Descending into chaos

A gloomy assessment by the CIA's departing chief in Baghdad contradicts Bush's claim that conditions in Iraq will improve after its election.

Published December 8, 2004 3:10PM (EST)

The Bush administration's robust assertions that the situation in Iraq would improve with next month's elections were badly shaken Tuesday with the leak of a gloomy end-of-tour cable from the departing CIA station chief in Baghdad. The bleak assessment, reported in Tuesday's New York Times, warned that Iraq would descend even deeper into violent chaos unless the government was able to assert its authority and deliver concrete economic improvements.

The cable arrived on a day when U.S. forces recorded the death of the 1,000th soldier to be killed in combat since the beginning of the war. In all, 1,275 U.S. service personnel have died since the invasion on March 20 of last year. This figure includes accidents, suicides and other deaths not classified as "killed in action." A total of 9,765 U.S. troops have been wounded.

No official totals of Iraqi deaths are available. Estimates range from 14,000 to tens of thousands of civilians and around 5,000 troops.

The classified assessment was sent to CIA headquarters in Virginia late last month as the officer ended a yearlong tour in Iraq. It was bolstered by a similar assessment from a second CIA officer, Michael Kostiw, who serves as a senior advisor to the agency's chief, Porter Goss. The outlook offered by the station chief echoes several similar warnings from officials in Washington and Baghdad. An intelligence estimate prepared for the White House last August said that Iraq's security situation could remain tenuous at best until the end of 2005, and warned that the country was at risk of civil war.

But the latest warning is particularly ill-timed for the White House, which has been focused on assuring Americans that the situation in Iraq would improve with the coming elections. It is also a personal embarrassment for Goss, a former Republican congressman who had made it his mission to stem the flow of embarrassing leaks from the agency. In a memo last month, Goss wrote that the agency had a dual task -- to provide intelligence and to support administration policies. "As agency employees we do not identify with, support or champion opposition to the administration or its policies," the memo said.

As station chief, the unnamed CIA official supervised more than 300 operatives, the largest intelligence operation since the Vietnam War, and their assessment carries authority. While the senior U.S. military commander in Iraq, Gen. George Casey Jr., initially raised no objections to the CIA assessment, the New York Times reported that the U.S. ambassador to Iraq, John Negroponte, had filed a lengthy message of dissent in which he argued that the U.S. had made considerable progress in controlling the insurgency.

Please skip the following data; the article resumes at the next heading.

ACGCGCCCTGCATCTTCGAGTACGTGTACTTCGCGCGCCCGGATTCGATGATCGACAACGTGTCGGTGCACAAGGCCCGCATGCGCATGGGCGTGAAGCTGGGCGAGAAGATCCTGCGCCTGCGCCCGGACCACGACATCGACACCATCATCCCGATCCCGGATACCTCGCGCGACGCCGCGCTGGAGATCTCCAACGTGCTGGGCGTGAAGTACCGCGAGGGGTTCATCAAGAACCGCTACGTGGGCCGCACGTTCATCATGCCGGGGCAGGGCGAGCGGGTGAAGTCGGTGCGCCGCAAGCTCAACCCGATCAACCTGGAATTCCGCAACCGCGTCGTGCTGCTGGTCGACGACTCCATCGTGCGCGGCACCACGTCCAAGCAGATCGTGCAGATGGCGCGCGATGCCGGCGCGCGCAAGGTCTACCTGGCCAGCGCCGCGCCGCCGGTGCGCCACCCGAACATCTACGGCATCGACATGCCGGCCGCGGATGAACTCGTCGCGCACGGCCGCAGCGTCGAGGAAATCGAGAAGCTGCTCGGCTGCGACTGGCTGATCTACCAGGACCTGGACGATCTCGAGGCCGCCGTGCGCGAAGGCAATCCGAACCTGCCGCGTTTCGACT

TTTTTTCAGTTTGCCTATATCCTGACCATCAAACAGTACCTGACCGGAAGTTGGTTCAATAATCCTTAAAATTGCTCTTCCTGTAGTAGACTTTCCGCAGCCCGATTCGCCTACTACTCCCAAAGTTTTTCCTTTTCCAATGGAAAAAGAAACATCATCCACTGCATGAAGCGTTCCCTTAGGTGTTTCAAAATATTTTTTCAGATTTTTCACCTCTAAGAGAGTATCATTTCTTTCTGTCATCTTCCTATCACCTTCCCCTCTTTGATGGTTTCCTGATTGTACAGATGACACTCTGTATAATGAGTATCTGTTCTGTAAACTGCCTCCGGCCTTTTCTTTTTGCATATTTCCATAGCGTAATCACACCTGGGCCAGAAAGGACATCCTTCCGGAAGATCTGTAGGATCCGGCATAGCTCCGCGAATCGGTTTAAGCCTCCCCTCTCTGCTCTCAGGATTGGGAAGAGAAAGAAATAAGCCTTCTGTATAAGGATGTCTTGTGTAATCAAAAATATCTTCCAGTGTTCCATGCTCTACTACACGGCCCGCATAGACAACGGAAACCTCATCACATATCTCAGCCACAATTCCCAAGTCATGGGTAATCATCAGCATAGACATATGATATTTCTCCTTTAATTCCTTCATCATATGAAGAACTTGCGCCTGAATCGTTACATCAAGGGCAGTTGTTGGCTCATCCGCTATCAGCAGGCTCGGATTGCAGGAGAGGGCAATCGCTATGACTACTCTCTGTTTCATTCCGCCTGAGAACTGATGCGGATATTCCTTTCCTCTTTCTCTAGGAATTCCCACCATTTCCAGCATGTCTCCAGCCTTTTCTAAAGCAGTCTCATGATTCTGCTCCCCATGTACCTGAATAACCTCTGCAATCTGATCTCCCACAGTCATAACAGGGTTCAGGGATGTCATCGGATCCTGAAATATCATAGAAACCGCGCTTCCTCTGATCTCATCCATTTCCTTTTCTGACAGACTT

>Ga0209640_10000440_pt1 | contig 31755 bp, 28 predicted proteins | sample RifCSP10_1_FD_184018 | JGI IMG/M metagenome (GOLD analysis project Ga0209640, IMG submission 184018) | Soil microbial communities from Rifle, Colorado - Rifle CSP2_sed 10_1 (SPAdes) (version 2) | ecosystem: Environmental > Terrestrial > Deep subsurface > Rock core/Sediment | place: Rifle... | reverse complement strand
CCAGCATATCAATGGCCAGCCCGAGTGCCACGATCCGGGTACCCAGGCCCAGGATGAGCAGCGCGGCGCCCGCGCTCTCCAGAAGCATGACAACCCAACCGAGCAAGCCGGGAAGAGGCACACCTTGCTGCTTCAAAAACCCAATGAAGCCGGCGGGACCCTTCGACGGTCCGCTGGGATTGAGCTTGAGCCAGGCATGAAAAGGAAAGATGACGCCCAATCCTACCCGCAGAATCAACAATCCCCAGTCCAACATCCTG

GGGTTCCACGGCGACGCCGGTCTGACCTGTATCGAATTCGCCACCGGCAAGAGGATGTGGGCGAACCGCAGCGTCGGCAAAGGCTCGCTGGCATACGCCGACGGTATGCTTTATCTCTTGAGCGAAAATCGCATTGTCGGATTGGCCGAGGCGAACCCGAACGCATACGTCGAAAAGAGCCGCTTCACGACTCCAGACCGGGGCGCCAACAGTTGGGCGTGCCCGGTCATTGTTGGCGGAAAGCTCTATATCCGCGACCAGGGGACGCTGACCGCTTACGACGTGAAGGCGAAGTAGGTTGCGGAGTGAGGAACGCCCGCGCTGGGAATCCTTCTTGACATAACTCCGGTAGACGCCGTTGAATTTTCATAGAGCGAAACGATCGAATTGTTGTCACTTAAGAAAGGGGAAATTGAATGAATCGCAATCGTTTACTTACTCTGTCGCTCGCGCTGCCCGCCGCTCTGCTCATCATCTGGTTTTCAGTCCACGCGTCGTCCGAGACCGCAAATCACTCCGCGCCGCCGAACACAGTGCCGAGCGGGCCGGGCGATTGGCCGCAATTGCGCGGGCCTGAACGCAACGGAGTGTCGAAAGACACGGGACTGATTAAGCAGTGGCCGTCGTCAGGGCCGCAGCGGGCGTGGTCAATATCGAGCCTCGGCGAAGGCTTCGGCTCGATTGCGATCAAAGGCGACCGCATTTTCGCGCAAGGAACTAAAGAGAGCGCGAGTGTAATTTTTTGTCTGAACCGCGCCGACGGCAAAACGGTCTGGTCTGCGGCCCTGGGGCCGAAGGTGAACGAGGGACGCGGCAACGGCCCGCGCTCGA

Bush did not directly comment on the CIA report Tuesday, but in a speech to U.S. Marines in Camp Pendleton, Calif., he described the war in Iraq as part of the global struggle against terrorism and warned: "As Election Day approaches, we can expect further violence from the terrorists.

"You see, the terrorists understand what is at stake. They know they have no future in a free Iraq, because free people will never choose their own enslavement. They know democracy will give Iraqis a stake in the future of their country." Throughout his speech, Bush referred to the insurgents, who are largely Iraqis opposed to the U.S. occupation, as terrorists.

In conversations with reporters about the assessment Tuesday, CIA officials admitted that efforts to train local Iraqi security forces were not keeping pace with the growth of an increasingly violent insurgency. So far, the official strength of the Iraqi security forces is put at 83,000, although only 47,000 have been fully armed and trained.

The new Iraqi government can also expect a new wave of violence if the elections are boycotted by the country's Sunni minority.

By Suzanne Goldenberg

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